Instant Kiwi takes the tomfoolery instore

  • Advertising
  • November 27, 2012
  • Ben Fahy
Instant Kiwi takes the tomfoolery instore

Here in the expansive and luxurious StopPress towers, Instant Kiwi's 'It Pays to Push Your Luck' campaigns ranks as one of the funniest of the year, which isn't entirely surprising given the comedy-loving combination of NZ Lotteries, DDB, Jesse Griffin and The Sweet Shop's Stuart McDonald, he of Summer Height's High fame, was involved in its creation. And after the first instalment, which saw the Alibi spot make it into the good bit of the Fair Go Ad Awards, it's followed up with some entertaining/violating instore luck pushing that could almost be likened to the advertising equivalent of Trigger Happy TV.

As it says on the video: "Before rushing in and making a big decision, it's said that sometimes it's best to sleep on it. We don't know if it is supposed to be taken so literally, but hey, apparently the customer is always right."

It has also followed up the first spot in the fake birthday party auditions with the release of a couple of new clips, including a bravura performance of a dying wolf and some awkward contortionism.

Back in June, Kirsty Phillips, Instant Kiwi marketing manager, said the campaign was a lot different to anything the brand had done in the past, primarily because it was largely unscripted. 

"That keeps it fresh and spontaneous, but it did make it that much harder to sell internally because it was such a leap of faith. We really needed to have a lot of faith in DDB, the director and Jesse [Griffin]," she says.

While conventional talent and scripts were involved for the garage sale series, Griffin and McDonald held a series of workshops about the different scenarios that might eventuate in an effort to arm him with "lots and lots of ammo" so that they could surprise the actors and capture those genuine reactions. And, as a result of the entertaining ad libbing, she says they didn't end up using the scripts anyway.

And, in an effort to gain the attention of a new, infrequent Instant Kiwi player, SparkPHD and DDB instigated a significant shift from the brand's traditional media approach to a content-led strategy.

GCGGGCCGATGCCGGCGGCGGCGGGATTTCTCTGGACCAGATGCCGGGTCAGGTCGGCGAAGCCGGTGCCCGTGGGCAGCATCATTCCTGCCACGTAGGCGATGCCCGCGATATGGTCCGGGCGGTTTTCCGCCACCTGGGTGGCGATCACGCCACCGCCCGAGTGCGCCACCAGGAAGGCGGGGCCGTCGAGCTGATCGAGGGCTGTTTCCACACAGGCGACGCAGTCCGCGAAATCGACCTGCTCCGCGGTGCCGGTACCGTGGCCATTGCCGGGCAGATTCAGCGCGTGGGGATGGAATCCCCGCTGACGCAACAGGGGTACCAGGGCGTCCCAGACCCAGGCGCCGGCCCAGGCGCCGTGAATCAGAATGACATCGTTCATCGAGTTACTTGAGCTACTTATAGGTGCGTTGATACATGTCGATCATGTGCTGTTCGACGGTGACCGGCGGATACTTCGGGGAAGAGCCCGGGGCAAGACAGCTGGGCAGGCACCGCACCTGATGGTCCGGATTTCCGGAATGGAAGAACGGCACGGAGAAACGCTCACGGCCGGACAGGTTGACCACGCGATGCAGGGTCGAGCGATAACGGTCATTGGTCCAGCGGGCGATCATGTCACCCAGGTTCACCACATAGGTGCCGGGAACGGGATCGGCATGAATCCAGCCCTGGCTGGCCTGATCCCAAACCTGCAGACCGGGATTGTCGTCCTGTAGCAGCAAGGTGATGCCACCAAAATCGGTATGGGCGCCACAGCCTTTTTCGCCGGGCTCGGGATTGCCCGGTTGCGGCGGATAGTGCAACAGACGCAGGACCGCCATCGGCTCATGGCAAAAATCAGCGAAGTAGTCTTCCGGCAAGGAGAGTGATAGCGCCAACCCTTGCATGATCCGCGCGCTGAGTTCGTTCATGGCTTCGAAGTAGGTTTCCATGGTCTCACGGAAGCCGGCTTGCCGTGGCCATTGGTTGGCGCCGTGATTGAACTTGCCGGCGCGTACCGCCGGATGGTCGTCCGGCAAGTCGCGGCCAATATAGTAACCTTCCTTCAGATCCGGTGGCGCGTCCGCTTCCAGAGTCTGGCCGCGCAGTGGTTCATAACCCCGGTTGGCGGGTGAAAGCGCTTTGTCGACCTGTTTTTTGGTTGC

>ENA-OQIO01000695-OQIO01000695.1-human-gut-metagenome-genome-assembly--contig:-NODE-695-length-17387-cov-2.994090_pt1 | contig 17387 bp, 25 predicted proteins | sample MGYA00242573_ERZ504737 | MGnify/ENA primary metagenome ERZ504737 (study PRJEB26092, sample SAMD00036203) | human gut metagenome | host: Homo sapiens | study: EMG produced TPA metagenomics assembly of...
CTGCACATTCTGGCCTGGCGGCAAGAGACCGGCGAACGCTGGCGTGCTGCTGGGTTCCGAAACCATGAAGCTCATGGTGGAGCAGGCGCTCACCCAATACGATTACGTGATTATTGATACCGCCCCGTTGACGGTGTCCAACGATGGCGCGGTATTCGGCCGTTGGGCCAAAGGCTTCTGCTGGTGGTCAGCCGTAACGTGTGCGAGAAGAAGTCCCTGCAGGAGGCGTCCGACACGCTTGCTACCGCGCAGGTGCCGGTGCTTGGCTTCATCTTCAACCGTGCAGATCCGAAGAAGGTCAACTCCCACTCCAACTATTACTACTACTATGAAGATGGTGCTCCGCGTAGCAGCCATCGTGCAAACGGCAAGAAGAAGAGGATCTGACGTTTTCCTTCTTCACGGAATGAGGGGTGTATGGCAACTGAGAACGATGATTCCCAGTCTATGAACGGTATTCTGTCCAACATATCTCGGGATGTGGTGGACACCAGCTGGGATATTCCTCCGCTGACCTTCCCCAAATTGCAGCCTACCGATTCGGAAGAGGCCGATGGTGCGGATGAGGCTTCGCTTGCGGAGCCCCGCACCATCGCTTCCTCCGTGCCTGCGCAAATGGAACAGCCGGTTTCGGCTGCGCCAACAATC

Agency: DDB Group New Zealand

Client: New Zealand Lotteries

Product: Instant Kiwi

Group Executive Creative Director: Andy Fackrell

Group Executive Creative Director: Toby Talbot

Creative Director: Steve Kane

Art Director/copywriter: Jonathan McMahon

Art Director/copywriter: Lisa Fedyszyn

Designer: Toby Morris

Executive Producer: Judy Thompson

Agency Producer: Jane Mill

Agency Producer: Rosie Grayson

Agency Producer: Tania Jeram

Production Company: The Sweet Shop

Director: Stuart McDonald

Producer: Ben Dailey

Executive Producer: Fiona King

Managing Director: George Mackenzie

DOP: Crighton Bone

Editor: Peter Sciberras @ the Butchery

Assistant Editor: Michael Lutman @ the Butchery

Visual Effects Artist: Eugene Richards@ The Refinery

Colourist: Vincent Taylor @ The Refinery

Sound Design: Jon Cooper @ The Coopers of Franklin Road,

Sound Design: Craig Conway @ Final Sound.

Animation: Tony Leslie @ Waxeye.

Animation: Paul Carter @ Waxeye.

Group Business Director: Angela Watson

Group Business Director: Aimee McCammon

Account Director: Jenny Travers

Account Manager: Peter Jiang

Planner: Thinza Mon

Chief Executive: Wayne Pickup

Chief Financial Officer: Warren Sailsbury

Head of Marketing: Wendy Rayner

Marketing Manager: Kirsty Phillips

Brand Manager: John Alexander

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Whittaker's divides the court of public opinion – but all for a good cause

  • Advertising
  • February 22, 2019
  • Caitlin Salter
Whittaker's divides the court of public opinion – but all for a good cause

On Monday, Whittaker’s launched its latest novelty chocolate-lolly mash up with a chocolatey answer to retro bakesale treat coconut ice. The Coconut Ice Surprise chocolate has a twist though, 20c from each block goes to Plunket – a charity which New Zealanders agree is a worthy cause. However, to relate the chocolate to the charity, Whittaker's has built the campaign around baby gender reveal parties, causing a backlash from the public who argue gender norms have expanded beyond blue for boys and pink for girls.

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